Institute for War and Peace Reporting | Giving Voice, Driving Change
Comment: Milosevic and the Al Capone Dimension
As estimates for the time needed to finish the Slobodan Milosevic trial stretch into infinity, the name of this Chicago mobster is forever on people’s lips.
Capone is famous to most people as a gangster. But to lawyers, he is famous for another reason: When the courts failed to find witnesses willing to testify to his killings, they instead got him for tax evasion.
Now the same argument is being used about Milosevic – why go through the whole trial, when he can probably be jailed for life for just a part of it?
The former president is charged with an avalanche of war crimes spread over three separate wars.
If even a fraction of these charges, in just one of the wars, are proved, Milosevic, now 62, will spend the rest of his life in prison.
So why, critics ask, insist on prosecuting him for all three wars?
This problem has become acute because Milosevic is sick. His sickness, moreover, is for high blood pressure, partly induced by the strain of defending himself.
The more the trial goes on, the greater the strain, the more days are lost, and the longer the trial goes on.
Critics of the prosecutors say they should cut and run: The Kosovo evidence is already done. Assuming he is found guilty, that should be enough.
The alternative is the present situation. The prosecution evidence for all three wars is expected to carry on at least until July – 18 months of court time since his trial began.
Mr Milosevic then has the right to the same amount of time for his defence case – so proceedings are likely to continue until the end of 2005.
For prosecutors, the nightmare is that Milosevic’s constitution won’t stand it. Either he will die from the strain, or else be ruled too sick for the trial to continue.
If this happens, many will wish he had been jailed sooner, for less.
But prosecutors insist the trial is about more than just putting a man away.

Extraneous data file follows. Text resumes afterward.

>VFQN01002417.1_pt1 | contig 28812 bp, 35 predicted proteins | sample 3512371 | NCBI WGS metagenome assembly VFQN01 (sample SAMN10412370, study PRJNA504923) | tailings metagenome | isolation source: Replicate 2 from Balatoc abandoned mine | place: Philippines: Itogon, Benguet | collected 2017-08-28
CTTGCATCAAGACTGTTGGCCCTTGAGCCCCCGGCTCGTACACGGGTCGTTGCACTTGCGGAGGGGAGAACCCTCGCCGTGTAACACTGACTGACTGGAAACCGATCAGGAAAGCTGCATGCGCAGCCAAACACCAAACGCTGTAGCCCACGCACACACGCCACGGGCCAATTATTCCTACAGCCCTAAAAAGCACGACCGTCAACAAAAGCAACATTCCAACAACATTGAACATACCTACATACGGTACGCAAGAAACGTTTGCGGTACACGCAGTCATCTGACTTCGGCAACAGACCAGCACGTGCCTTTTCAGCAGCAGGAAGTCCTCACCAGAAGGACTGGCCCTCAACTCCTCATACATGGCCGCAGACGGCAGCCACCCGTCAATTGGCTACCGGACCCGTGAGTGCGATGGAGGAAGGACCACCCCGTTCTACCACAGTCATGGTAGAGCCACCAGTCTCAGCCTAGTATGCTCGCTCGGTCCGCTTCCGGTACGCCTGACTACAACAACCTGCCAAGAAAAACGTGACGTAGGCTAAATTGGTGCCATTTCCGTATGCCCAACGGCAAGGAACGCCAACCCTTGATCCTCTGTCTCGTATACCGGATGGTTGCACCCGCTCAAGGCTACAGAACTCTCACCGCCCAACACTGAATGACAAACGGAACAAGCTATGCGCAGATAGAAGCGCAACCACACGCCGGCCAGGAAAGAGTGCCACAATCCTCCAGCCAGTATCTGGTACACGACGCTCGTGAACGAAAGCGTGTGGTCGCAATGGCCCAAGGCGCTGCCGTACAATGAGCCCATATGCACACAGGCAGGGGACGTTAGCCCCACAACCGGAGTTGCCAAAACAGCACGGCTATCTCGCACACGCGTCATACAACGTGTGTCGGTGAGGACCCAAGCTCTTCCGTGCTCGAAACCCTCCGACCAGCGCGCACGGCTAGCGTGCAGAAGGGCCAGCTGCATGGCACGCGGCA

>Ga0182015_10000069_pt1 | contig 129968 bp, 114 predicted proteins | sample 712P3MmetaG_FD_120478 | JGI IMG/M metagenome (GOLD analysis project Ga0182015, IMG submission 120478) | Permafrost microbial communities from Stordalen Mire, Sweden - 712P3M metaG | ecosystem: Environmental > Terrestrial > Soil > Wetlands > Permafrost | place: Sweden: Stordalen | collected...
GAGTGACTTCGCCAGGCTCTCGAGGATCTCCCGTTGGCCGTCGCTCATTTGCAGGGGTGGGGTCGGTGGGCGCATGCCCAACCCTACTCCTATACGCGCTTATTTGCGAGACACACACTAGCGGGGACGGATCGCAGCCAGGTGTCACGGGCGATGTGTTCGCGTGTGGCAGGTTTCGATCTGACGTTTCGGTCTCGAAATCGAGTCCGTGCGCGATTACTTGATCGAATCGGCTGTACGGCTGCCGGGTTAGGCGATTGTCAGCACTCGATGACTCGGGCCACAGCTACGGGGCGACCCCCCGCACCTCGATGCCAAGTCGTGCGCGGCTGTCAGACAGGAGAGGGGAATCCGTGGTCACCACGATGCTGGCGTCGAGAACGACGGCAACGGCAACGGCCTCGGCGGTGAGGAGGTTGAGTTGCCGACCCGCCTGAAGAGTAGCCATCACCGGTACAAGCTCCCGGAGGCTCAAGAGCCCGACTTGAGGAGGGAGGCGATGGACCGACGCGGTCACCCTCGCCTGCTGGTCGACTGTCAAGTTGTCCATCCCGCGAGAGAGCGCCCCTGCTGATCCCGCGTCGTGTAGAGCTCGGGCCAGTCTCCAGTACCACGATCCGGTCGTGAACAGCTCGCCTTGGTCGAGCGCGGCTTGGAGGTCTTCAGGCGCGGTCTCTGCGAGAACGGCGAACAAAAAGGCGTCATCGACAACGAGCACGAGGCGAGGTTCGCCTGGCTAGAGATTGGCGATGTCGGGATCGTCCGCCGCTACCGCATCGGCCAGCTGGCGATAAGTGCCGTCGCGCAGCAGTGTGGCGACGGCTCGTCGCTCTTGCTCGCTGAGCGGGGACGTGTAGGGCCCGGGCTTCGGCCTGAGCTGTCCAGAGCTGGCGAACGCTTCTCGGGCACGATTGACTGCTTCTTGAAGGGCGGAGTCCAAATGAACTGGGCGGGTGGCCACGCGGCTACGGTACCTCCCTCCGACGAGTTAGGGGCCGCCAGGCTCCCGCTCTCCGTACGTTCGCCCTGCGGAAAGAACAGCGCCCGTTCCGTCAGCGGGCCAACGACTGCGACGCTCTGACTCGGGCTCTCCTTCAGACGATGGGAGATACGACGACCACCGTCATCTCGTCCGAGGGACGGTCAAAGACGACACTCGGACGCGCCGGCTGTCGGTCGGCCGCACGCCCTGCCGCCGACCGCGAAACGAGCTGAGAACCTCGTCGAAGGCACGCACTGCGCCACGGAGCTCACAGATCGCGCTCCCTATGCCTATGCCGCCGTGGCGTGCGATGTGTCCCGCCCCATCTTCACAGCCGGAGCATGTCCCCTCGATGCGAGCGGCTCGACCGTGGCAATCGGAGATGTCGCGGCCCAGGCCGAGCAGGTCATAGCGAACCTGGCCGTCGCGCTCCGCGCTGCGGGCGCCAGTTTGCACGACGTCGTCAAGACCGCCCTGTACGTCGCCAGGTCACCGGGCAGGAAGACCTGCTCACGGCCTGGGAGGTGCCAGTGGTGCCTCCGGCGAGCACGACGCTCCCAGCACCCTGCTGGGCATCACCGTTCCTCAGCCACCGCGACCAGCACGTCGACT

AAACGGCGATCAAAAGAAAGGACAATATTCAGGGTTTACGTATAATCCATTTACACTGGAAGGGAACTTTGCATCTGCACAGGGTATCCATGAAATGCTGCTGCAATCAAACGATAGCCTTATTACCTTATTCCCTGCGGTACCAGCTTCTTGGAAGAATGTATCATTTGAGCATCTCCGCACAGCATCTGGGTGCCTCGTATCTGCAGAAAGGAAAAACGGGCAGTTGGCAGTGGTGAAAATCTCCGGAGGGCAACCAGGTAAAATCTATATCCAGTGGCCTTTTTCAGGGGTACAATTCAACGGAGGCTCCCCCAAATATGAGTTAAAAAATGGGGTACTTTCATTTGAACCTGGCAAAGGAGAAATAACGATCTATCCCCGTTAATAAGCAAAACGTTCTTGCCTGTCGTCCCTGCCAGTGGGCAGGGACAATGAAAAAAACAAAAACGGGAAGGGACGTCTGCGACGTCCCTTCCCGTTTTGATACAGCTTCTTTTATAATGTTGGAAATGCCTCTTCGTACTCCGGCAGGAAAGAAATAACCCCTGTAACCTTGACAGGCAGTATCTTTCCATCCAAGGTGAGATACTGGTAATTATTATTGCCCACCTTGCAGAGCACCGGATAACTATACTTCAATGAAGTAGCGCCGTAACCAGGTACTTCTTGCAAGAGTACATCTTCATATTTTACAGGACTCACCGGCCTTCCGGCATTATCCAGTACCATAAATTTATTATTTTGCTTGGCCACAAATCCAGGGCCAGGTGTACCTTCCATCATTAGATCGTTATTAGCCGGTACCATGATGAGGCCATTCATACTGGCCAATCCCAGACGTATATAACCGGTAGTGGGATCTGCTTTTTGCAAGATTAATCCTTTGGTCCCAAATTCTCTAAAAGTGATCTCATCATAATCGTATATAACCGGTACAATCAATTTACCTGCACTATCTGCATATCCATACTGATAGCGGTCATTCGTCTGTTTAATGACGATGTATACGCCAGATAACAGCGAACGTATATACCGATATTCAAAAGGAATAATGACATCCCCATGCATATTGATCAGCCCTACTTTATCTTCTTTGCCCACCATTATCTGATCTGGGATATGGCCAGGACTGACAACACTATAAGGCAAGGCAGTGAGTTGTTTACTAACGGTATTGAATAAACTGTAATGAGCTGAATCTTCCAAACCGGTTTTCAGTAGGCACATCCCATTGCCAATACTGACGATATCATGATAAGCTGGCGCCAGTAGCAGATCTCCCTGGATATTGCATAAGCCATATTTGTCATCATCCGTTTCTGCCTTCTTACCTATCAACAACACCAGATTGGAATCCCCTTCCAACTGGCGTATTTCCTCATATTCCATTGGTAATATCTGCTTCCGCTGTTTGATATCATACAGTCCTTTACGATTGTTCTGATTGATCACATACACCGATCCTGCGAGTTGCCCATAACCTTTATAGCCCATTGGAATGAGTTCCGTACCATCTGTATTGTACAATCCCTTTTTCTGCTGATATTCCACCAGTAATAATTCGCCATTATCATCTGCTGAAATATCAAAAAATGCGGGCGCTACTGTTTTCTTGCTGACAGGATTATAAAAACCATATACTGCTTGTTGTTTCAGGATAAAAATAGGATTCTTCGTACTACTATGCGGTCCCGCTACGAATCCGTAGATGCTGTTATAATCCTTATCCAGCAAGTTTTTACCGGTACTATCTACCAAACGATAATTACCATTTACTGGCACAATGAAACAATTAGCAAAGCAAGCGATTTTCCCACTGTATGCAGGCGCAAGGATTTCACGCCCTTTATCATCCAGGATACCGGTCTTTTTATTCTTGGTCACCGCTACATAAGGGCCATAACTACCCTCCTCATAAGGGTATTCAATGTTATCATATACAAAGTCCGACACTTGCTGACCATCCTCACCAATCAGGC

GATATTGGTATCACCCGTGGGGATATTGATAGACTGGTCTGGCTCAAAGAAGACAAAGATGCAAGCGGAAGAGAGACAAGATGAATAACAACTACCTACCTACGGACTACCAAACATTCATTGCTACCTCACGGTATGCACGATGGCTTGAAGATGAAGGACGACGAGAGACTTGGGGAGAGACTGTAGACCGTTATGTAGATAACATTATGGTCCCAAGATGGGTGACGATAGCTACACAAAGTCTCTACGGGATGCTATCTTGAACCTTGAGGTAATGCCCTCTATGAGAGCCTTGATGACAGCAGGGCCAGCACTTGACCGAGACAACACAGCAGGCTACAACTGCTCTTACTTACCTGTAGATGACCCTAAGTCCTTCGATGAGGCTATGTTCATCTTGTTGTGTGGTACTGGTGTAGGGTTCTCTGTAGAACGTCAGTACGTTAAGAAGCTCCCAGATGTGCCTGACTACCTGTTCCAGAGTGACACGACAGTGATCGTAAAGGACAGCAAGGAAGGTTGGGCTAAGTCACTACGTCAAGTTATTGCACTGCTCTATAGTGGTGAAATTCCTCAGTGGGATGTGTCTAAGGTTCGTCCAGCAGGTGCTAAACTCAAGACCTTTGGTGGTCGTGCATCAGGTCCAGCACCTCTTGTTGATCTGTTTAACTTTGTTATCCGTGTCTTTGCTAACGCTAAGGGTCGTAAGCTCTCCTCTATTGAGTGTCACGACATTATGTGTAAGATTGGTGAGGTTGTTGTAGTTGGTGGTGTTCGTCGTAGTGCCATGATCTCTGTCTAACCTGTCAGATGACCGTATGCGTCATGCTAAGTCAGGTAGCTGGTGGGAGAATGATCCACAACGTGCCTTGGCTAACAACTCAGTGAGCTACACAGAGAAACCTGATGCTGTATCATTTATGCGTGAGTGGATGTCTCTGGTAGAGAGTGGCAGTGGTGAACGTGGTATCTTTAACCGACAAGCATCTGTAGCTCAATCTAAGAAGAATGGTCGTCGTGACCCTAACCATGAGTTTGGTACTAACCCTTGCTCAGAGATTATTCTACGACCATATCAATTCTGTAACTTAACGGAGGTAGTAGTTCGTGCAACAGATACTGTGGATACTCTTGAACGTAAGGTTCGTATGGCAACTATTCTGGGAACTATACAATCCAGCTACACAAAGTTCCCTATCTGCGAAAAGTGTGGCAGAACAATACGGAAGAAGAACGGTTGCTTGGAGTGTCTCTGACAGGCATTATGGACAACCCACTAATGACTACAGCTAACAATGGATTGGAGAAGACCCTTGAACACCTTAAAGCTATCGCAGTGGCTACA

The Security Council created this court to ensure peace and security. This means exposing the full extent of the crimes that Milosevic is accused of.
It also means providing justice not just for the guilty, but also for the victims – with the victims in Bosnia and Croatia also given a chance to hear the full horror of what happened in their countries.
Prosecutors have chalked up some big successes – persuading witnesses from inside the Milosevic machine to give high grade evidence. This has not been easy.
They will also be fortified by former tribunal president Antonio Cassese, who in the early days of the court urged the UN to bear in mind the suffering of the victims, and the duty to support a court that could hopefully circumvent the need for revenge.
For the prosecutors, there is little choice than to take part in what amounts to a gamble.
The gamble is that they can get through all the evidence, in all the wars, to show the full extent of subversion, corruption and tyranny they claim Milosevic engaged in.
If they fail – if Milosevic becomes too sick to continue – the result could be a feeling of anticlimax that would overshadow the history of this court.
But success would see the tribunal vindicated. It might also show that the world has turned a corner – and that even the greatest of the great are no longer free to commit war crimes with impunity.
Chris Stephen is IWPR’s project manager in The Hague.
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